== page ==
First, it represents a single-center experience using surrogate endpoints. However, the fact that the surrogate endpoints of MBG and the ECG variables of reperfusion were clearly associated with the rates of death and MACE supports the validity of using such endpoints in studies of patients who have MI with ST-segment elevation. Second, the study had a relatively small sample size. Third, the long-term follow-up of the patients was not done. Fourth, we did not make a detailed echocardiography for the study groups. Fifth, we did not assess the effect of TA on the infarct size. Sixth, we did not estimate the TIMI grades and thrombus score after the guide wire passed through the culprit lesions. We depended on the preprocedure and postprocedure scores, thus we did not fully evaluate the patients who may benefit from direct stenting. Finally, histopathological analysis of the extracted thrombus was not done.


  Conclusion Top


We found that manual TA can be performed in a large majority of patients presenting with MI with ST-segment elevation, and it results in improved myocardial reperfusion (defined as MBG ≥ 2 and STR > 70%) as compared with conventional PCI. Thus, we recommend TA for all patients with STEMI undergoing revascularization with PCI.

Financial support and sponsorship

Nil.

Conflicts of interest

There are no conflicts of interest.

 
  References Top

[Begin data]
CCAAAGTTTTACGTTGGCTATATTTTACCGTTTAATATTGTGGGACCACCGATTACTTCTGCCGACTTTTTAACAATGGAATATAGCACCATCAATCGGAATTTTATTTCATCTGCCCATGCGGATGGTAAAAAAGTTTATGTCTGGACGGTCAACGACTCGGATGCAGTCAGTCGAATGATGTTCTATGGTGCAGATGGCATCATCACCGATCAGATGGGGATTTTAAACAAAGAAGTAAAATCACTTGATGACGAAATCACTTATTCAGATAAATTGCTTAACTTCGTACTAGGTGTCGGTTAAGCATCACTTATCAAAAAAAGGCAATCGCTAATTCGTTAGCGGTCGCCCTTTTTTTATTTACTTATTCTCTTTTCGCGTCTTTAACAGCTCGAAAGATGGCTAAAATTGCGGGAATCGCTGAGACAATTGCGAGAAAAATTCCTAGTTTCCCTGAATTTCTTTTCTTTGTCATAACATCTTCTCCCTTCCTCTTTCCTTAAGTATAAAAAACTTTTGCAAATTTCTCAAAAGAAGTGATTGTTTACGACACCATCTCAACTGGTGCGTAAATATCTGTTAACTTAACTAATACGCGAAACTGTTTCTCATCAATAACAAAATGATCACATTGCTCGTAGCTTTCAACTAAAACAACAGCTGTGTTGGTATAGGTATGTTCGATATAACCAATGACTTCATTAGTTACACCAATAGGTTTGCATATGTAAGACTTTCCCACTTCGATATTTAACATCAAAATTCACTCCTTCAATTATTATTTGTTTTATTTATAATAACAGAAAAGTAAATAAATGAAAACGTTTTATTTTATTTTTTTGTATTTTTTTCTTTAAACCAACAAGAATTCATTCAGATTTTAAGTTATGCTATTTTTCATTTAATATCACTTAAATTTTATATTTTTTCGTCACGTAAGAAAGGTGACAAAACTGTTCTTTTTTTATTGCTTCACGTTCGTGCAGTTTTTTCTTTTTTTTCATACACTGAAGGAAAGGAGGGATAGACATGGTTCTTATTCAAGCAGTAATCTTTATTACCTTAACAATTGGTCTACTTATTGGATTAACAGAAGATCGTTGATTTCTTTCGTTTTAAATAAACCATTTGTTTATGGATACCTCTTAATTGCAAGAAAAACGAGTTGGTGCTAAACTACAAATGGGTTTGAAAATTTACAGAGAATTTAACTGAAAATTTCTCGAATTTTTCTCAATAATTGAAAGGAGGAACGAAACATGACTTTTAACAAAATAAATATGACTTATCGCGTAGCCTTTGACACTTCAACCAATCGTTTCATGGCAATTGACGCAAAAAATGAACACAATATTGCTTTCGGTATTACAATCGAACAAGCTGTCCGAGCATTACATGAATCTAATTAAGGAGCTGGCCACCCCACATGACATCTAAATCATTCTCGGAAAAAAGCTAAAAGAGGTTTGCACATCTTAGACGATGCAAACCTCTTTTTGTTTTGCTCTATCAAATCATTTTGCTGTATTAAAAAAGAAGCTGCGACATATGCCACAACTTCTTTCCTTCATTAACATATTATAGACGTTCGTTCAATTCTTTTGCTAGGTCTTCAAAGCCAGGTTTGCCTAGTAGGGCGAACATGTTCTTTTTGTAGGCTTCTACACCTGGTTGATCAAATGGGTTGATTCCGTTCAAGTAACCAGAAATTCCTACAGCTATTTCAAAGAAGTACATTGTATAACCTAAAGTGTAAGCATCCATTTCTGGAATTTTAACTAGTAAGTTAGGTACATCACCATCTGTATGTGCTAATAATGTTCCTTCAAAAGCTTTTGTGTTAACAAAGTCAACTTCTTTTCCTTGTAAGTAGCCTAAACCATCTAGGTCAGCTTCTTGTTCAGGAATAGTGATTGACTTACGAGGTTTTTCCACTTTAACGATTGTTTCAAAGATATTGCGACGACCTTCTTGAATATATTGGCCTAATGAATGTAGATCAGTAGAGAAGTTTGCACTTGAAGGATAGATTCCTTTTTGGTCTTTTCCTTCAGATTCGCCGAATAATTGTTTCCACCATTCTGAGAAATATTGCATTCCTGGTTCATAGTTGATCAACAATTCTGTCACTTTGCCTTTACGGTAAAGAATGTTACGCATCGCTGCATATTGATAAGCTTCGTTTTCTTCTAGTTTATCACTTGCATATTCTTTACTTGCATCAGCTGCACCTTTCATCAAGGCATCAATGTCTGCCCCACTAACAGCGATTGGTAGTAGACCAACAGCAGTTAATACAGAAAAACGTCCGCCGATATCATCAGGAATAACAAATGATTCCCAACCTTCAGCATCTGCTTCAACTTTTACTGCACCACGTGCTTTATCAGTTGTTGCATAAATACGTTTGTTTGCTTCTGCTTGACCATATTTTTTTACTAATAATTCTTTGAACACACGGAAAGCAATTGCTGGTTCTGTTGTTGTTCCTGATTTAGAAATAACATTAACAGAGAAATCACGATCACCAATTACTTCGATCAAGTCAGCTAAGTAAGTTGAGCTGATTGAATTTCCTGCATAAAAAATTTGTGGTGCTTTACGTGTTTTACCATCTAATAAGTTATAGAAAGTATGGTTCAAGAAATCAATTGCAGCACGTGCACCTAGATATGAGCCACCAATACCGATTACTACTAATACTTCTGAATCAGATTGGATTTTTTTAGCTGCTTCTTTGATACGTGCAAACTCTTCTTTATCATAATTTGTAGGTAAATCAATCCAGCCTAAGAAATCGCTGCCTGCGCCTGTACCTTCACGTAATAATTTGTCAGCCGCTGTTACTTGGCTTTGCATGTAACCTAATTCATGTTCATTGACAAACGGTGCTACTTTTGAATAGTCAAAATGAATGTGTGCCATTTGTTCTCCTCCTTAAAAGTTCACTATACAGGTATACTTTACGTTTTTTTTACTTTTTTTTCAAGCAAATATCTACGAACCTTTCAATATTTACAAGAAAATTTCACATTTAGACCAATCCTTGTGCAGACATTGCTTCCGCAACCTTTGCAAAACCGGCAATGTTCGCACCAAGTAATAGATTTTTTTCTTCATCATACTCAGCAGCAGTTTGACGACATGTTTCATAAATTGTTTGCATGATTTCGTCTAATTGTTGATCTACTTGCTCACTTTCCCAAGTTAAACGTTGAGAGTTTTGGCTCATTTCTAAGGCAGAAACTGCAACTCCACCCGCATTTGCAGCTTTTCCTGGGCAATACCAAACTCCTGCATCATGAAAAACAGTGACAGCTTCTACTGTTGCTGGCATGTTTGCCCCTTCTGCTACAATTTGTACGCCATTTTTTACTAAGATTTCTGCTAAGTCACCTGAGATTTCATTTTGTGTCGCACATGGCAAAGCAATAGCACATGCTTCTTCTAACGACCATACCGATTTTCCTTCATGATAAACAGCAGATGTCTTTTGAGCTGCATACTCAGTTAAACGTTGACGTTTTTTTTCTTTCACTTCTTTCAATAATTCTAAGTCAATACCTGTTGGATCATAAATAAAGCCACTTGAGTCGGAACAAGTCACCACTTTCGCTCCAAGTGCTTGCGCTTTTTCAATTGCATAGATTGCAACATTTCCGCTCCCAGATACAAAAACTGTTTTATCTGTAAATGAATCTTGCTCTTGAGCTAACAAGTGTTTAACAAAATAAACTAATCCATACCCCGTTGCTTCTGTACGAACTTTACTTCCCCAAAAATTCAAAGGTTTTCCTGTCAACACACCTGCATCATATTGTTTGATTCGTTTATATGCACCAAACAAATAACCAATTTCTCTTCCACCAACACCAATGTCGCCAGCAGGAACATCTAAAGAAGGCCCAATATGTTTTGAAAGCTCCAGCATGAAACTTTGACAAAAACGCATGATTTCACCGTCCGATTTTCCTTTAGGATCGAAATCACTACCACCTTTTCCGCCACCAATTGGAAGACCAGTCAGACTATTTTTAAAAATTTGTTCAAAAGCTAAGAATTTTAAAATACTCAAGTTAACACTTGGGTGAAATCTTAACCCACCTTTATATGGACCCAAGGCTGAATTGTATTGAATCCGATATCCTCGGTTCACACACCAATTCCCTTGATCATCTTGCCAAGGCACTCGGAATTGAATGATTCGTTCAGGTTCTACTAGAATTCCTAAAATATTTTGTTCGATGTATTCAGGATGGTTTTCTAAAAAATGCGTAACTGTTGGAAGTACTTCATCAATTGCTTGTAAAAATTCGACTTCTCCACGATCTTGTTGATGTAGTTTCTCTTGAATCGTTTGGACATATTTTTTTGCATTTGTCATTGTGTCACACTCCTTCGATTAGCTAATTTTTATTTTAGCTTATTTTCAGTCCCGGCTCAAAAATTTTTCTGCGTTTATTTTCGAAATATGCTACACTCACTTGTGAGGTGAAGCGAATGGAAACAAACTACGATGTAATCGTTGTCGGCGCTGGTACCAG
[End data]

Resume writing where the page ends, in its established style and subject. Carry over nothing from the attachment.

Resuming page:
1.
DeWood MA, Spores J, Notske R. Prevalence of total coronary occlusion during the early hours of transmural myocardial infarction. N Engl J Med 1980; 303:897–902.  Back to cited text no. 1
    
2.
Reffelmann T, Hale SL, Dow JS, Kloner RA. No-reflow phenomenon persists long-term after ischemia/reperfusion in the rat and predicts infarct expansion. Circulation 2003; 108:2911–2917.  Back to cited text no. 2
    
3.
De Luca G, Suryapranata H, Stone GW, Antoniucci D, Neumann FJ, Chiariello M. Adjunctive mechanical devices to prevent distal embolization in patients undergoing mechanical revascularization for acute myocardial infarction: a meta-analysis of randomized trials. Am Heart J 2007; 153:343–353.  Back to cited text no. 3
    
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Vlaar P, Svilaas T, van der Horst I. Cardiac death and reinfarction after 1 year in the Thrombus Aspiration during Percutaneous coronary intervention in Acute myocardial infarction Study (TAPAS): a 1-year follow-up study. Lancet 2008; 371:1915–1920.  Back to cited text no. 4